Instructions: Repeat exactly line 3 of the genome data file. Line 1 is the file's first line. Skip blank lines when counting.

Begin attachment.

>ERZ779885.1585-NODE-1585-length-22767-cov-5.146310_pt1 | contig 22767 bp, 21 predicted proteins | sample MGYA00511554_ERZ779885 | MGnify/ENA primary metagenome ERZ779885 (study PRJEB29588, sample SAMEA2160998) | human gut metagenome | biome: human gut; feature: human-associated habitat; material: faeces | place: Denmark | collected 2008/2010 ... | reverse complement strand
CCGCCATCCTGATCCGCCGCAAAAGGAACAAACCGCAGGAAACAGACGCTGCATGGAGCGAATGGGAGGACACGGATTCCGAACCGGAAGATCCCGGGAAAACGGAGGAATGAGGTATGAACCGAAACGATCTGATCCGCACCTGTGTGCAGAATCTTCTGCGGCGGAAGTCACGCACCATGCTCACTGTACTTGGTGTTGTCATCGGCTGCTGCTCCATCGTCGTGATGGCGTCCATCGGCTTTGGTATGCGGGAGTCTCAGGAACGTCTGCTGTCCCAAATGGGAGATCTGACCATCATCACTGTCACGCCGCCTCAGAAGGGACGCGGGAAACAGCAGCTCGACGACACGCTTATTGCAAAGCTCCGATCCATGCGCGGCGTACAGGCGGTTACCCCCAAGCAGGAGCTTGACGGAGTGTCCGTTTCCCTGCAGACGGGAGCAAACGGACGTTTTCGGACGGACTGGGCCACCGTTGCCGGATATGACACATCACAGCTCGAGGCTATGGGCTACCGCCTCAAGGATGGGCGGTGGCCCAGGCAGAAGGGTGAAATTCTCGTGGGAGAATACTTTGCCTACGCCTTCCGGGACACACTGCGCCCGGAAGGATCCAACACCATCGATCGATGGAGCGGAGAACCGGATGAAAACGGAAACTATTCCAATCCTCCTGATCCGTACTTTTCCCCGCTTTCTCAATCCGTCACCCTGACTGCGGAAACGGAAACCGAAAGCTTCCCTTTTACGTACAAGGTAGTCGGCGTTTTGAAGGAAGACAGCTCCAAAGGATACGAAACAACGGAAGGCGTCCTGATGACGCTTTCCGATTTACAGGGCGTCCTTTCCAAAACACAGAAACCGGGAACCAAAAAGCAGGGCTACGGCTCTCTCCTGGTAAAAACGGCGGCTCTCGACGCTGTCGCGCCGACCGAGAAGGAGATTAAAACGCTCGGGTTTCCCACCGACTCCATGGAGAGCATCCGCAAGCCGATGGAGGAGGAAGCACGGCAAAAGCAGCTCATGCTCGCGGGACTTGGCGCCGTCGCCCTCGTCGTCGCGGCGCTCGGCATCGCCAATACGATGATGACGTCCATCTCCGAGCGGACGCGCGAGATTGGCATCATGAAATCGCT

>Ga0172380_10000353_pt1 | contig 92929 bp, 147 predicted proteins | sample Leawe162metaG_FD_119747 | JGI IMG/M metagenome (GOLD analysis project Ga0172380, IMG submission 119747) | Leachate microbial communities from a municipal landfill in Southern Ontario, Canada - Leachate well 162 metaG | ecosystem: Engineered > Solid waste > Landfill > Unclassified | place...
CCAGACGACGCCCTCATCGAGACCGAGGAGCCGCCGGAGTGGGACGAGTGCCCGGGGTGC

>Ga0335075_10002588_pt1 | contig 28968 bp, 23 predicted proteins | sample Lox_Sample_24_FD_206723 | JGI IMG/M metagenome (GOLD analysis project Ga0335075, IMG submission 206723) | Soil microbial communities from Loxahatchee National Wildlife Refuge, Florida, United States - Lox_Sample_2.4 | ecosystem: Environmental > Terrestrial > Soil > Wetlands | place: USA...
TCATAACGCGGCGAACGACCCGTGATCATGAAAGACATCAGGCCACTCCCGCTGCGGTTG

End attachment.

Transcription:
>Ga0172380_10000353_pt1 | contig 92929 bp, 147 predicted proteins | sample Leawe162metaG_FD_119747 | JGI IMG/M metagenome (GOLD analysis project Ga0172380, IMG submission 119747) | Leachate microbial communities from a municipal landfill in Southern Ontario, Canada - Leachate well 162 metaG | ecosystem: Engineered > Solid waste > Landfill > Unclassified | place...